As a young boy I remember several men standing up and singing. Though they were off-key, I enjoyed listening anyway. Perhaps the fact that my father was one of the singers predisposed me to enjoy their singing— no matter how they sounded.
It is too long ago for me to remember all the words of their song, but I do remember two: “Galilee” and “Jesus.” That’s my earliest recollection of singing in a worship service, and the words Galilee and Jesus are still a part of my Christian life today.
Something was missing
The song was not a grand church hymn sung by a large congregation. There was no organ or any other musical instrument. In fact, there was no church, that is, no church building.They were singing in a home, which was the place of that worship service, attended by about 20 individuals. It was some years later—when I was almost 13 years old—that I first worshiped inside a church building, heard an organ and piano, and listened to musical groups who knew how to sing.
Since then I have worshiped and preached in many churches—small and large—in many countries. I have appreciated solos, small groups, and choirs, and have been blessed by the beautiful sounds from individual instruments and orchestras. All of this music has enhanced my worship experience.
During my ministry I have heard and participated in discussions about worship and music. You know how those discussions go: “What makes a good sermon?” ”What makes a great preacher?” And if you want the discussion to hit a high note, bring up the subject of music. “What instruments should be used?” “What kind of music should be sung?” It doesn’t take long for “experts” to make their pronouncements.
But something is often missing. In our discussions, we tend to focus on our personal likes and dislikes, and our opinions take on the role of authority. As important as these discussions may be, we tend to move away from the basic question of worship—who and what does worship involve? I can’t adequately address theology and the practice of worship in one editorial, but I would like to identify several important features.
First, we must acknowledge that a focus upon God is fundamental to worship. The psalmist invites us to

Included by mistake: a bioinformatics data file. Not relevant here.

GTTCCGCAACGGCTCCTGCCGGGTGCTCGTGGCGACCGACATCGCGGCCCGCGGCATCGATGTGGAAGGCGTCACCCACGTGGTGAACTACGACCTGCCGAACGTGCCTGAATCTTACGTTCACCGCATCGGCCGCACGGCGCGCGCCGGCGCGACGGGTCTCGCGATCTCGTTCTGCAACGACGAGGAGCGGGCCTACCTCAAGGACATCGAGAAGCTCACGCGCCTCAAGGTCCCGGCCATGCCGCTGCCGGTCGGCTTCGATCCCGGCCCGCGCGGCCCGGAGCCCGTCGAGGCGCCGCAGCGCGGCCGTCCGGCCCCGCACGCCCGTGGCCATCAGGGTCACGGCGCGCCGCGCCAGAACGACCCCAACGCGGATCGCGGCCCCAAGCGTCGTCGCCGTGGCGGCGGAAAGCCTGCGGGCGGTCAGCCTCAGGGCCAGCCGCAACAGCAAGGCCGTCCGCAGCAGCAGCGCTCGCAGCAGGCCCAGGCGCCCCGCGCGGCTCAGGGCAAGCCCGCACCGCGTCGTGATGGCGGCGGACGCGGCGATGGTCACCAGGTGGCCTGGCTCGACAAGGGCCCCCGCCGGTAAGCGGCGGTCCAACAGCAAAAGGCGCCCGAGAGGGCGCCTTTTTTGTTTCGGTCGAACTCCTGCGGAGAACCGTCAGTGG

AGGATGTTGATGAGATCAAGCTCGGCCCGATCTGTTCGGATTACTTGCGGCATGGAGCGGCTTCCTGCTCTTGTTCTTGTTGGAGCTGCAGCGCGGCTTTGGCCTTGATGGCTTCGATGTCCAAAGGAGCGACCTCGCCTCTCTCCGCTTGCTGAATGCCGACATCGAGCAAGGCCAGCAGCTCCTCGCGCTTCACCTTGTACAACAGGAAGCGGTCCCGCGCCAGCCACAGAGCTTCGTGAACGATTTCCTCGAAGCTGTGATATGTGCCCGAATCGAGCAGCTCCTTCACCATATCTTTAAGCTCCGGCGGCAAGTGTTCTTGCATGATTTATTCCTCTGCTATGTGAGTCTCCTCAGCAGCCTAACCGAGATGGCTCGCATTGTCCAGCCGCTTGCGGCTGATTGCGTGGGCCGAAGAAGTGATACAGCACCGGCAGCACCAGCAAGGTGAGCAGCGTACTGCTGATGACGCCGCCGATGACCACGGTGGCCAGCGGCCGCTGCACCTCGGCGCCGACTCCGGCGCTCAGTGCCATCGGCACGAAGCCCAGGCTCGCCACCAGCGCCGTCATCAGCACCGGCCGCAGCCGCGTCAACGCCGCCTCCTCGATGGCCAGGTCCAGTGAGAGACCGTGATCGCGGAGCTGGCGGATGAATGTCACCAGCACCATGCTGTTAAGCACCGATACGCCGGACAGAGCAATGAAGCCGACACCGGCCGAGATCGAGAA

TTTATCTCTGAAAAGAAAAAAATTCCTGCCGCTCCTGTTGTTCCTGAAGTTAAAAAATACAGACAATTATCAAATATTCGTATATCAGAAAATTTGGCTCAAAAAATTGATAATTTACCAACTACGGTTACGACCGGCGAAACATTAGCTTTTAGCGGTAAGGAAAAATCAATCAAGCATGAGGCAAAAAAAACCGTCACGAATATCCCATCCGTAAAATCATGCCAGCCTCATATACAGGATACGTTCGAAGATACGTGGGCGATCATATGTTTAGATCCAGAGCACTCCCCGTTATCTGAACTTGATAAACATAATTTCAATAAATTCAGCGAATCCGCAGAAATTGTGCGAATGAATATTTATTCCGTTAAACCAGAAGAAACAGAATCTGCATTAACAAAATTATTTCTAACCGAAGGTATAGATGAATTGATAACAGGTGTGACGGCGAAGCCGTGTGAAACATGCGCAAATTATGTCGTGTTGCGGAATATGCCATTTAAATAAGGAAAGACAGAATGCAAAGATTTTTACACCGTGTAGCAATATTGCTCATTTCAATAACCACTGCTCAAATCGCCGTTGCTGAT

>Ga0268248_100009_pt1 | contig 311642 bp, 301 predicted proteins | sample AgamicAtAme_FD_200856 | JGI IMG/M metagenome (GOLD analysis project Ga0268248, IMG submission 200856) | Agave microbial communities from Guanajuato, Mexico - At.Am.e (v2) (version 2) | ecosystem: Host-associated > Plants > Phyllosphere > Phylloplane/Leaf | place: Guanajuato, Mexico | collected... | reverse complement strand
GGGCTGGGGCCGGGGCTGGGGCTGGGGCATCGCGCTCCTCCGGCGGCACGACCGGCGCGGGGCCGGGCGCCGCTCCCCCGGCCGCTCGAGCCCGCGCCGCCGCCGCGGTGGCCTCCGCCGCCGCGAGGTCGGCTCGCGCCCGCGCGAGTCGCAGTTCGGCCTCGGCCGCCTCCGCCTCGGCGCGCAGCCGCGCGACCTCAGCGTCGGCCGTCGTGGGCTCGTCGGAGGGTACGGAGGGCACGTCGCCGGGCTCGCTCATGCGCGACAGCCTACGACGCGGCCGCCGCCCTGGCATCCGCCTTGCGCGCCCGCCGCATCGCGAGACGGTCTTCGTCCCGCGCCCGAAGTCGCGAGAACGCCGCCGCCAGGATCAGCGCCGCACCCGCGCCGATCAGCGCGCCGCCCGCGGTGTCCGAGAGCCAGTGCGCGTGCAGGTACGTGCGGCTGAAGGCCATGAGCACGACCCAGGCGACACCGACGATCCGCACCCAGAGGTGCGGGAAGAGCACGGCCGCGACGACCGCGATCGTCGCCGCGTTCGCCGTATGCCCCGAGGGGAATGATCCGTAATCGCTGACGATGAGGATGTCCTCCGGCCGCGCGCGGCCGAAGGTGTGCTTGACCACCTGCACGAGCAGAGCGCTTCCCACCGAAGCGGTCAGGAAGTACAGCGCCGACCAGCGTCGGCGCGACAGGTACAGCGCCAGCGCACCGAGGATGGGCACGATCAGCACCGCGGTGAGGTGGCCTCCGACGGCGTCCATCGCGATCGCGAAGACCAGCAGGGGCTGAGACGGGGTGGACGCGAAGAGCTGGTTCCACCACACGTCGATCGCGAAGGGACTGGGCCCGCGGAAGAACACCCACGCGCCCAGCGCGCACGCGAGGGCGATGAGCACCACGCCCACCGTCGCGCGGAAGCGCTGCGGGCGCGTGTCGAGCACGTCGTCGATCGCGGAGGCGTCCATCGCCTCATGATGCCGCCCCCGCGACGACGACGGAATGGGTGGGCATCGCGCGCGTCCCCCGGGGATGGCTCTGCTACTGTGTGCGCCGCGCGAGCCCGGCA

Come, let us bow down in worship, let us kneel before the LORD our Maker (Ps. 95:6, NIV).
Jesus discussed worship with the Samaritan woman and reminded her that “ ‘God is spirit, and his worshipers must worship in spirit and in truth’ ” (John 4:24, NIV). His final words to her proclaimed Him to be the promised Messiah.
All discussions of worship and all worship itself must then focus upon God; if we focus on anyone or anything else, we practice idolatry.
Second, worship involves people. Psalm 95:6 invites us to bow down and worship God. Whenever God’s people worship their God—Creator, Savior, Lord—they join a family composed of individuals who were once strangers. Though testifying of His creative power, trees and flowers cannot choose to worship God. People, though, can and do.
Third, we focus on the place of worship. As I pointed out, in order for worship to take place, God and His people are needed. But what kind of place is needed? I have been to famous places of worship and have marveled at their architectural beauty. Certainly well-known places can be places of worship but, as the lead article by Kwabena Donkor shows, worship can also take place in humble homes. Long before the first cathedral was ever built, before the first harpsichord was heard, before organ music filled a church, before the first guitar was strummed, before the first contemporary song was sung, God and His people gathered for worship.
Discussions about worship can easily escalate into arguments. All too often such discussions focus on self—my worship style, my music preference, my kind of sermon. Instead of allowing a discussion about worship to become controversial, let the focus be on the fundamental elements of worship—God and His people. The place is where God and His people come together for worship. Worship is not about me, it’s about us—God and His people.